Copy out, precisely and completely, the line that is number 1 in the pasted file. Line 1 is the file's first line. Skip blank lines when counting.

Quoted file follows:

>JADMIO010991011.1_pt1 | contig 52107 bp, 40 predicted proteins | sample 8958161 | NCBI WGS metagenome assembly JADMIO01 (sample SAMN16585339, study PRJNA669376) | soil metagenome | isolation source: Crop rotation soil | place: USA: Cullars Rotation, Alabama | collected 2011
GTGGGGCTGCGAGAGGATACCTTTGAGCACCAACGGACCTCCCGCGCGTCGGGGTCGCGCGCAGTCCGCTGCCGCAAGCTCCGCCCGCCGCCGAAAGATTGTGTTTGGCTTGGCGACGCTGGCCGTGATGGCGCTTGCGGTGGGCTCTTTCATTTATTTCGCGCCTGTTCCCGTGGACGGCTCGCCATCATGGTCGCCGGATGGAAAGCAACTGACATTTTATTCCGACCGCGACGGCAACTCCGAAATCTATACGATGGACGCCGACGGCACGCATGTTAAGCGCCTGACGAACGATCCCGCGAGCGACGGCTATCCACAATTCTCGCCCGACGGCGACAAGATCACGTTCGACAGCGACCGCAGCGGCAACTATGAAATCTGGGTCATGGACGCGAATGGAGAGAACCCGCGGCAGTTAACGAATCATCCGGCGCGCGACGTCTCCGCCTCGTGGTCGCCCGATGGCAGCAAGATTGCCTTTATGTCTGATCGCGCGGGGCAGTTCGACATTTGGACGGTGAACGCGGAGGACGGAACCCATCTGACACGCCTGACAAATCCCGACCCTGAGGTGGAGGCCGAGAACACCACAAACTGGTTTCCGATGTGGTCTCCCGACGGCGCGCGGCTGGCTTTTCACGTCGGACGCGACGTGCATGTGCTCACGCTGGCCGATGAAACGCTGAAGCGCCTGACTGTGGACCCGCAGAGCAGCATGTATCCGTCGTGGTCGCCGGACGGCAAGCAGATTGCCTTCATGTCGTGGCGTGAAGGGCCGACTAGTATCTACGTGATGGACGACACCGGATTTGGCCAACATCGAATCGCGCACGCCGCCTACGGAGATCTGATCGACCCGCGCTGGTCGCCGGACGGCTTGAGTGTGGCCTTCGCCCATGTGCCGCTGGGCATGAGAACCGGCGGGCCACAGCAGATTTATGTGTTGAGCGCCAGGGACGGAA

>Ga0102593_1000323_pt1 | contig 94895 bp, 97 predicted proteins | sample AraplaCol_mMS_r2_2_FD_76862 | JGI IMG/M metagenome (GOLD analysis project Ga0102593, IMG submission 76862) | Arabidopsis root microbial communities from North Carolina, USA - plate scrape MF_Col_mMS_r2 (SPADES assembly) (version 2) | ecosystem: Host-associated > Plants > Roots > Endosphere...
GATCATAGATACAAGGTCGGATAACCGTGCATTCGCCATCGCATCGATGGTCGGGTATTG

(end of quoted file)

>JADMIO010991011.1_pt1 | contig 52107 bp, 40 predicted proteins | sample 8958161 | NCBI WGS metagenome assembly JADMIO01 (sample SAMN16585339, study PRJNA669376) | soil metagenome | isolation source: Crop rotation soil | place: USA: Cullars Rotation, Alabama | collected 2011